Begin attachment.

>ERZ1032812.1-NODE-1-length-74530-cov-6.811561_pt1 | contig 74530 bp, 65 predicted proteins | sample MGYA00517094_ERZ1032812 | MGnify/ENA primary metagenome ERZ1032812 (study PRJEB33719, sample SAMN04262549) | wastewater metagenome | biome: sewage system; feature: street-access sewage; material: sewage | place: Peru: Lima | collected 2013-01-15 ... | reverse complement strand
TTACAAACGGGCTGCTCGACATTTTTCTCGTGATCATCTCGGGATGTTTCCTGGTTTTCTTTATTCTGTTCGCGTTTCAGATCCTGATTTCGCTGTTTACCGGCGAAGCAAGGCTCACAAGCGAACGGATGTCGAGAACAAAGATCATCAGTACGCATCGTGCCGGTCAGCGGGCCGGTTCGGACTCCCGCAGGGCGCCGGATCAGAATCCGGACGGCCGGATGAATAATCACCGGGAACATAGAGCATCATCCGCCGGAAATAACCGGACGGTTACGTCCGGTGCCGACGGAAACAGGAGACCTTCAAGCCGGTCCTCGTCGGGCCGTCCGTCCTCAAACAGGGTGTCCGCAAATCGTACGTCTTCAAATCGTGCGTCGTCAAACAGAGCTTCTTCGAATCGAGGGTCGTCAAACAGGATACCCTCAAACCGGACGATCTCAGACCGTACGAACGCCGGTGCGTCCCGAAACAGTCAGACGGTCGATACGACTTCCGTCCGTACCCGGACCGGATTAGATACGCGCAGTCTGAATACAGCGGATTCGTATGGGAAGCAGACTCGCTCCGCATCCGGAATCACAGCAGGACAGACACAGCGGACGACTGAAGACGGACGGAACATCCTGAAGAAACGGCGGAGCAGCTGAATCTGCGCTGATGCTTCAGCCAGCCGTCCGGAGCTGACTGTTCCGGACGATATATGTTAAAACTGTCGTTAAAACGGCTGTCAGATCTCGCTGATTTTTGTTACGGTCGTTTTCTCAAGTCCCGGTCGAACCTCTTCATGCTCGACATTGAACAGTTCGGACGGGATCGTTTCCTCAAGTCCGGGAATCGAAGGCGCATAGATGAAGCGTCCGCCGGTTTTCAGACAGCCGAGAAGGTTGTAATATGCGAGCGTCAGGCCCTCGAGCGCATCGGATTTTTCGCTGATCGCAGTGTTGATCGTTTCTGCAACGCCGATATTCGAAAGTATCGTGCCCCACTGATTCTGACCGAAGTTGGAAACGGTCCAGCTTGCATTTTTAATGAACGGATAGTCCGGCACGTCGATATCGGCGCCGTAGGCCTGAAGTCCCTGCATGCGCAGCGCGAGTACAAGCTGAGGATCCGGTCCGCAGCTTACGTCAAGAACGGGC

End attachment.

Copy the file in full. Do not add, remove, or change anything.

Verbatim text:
>ERZ1032812.1-NODE-1-length-74530-cov-6.811561_pt1 | contig 74530 bp, 65 predicted proteins | sample MGYA00517094_ERZ1032812 | MGnify/ENA primary metagenome ERZ1032812 (study PRJEB33719, sample SAMN04262549) | wastewater metagenome | biome: sewage system; feature: street-access sewage; material: sewage | place: Peru: Lima | collected 2013-01-15 ... | reverse complement strand
TTACAAACGGGCTGCTCGACATTTTTCTCGTGATCATCTCGGGATGTTTCCTGGTTTTCTTTATTCTGTTCGCGTTTCAGATCCTGATTTCGCTGTTTACCGGCGAAGCAAGGCTCACAAGCGAACGGATGTCGAGAACAAAGATCATCAGTACGCATCGTGCCGGTCAGCGGGCCGGTTCGGACTCCCGCAGGGCGCCGGATCAGAATCCGGACGGCCGGATGAATAATCACCGGGAACATAGAGCATCATCCGCCGGAAATAACCGGACGGTTACGTCCGGTGCCGACGGAAACAGGAGACCTTCAAGCCGGTCCTCGTCGGGCCGTCCGTCCTCAAACAGGGTGTCCGCAAATCGTACGTCTTCAAATCGTGCGTCGTCAAACAGAGCTTCTTCGAATCGAGGGTCGTCAAACAGGATACCCTCAAACCGGACGATCTCAGACCGTACGAACGCCGGTGCGTCCCGAAACAGTCAGACGGTCGATACGACTTCCGTCCGTACCCGGACCGGATTAGATACGCGCAGTCTGAATACAGCGGATTCGTATGGGAAGCAGACTCGCTCCGCATCCGGAATCACAGCAGGACAGACACAGCGGACGACTGAAGACGGACGGAACATCCTGAAGAAACGGCGGAGCAGCTGAATCTGCGCTGATGCTTCAGCCAGCCGTCCGGAGCTGACTGTTCCGGACGATATATGTTAAAACTGTCGTTAAAACGGCTGTCAGATCTCGCTGATTTTTGTTACGGTCGTTTTCTCAAGTCCCGGTCGAACCTCTTCATGCTCGACATTGAACAGTTCGGACGGGATCGTTTCCTCAAGTCCGGGAATCGAAGGCGCATAGATGAAGCGTCCGCCGGTTTTCAGACAGCCGAGAAGGTTGTAATATGCGAGCGTCAGGCCCTCGAGCGCATCGGATTTTTCGCTGATCGCAGTGTTGATCGTTTCTGCAACGCCGATATTCGAAAGTATCGTGCCCCACTGATTCTGACCGAAGTTGGAAACGGTCCAGCTTGCATTTTTAATGAACGGATAGTCCGGCACGTCGATATCGGCGCCGTAGGCCTGAAGTCCCTGCATGCGCAGCGCGAGTACAAGCTGAGGATCCGGTCCGCAGCTTACGTCAAGAACGGGC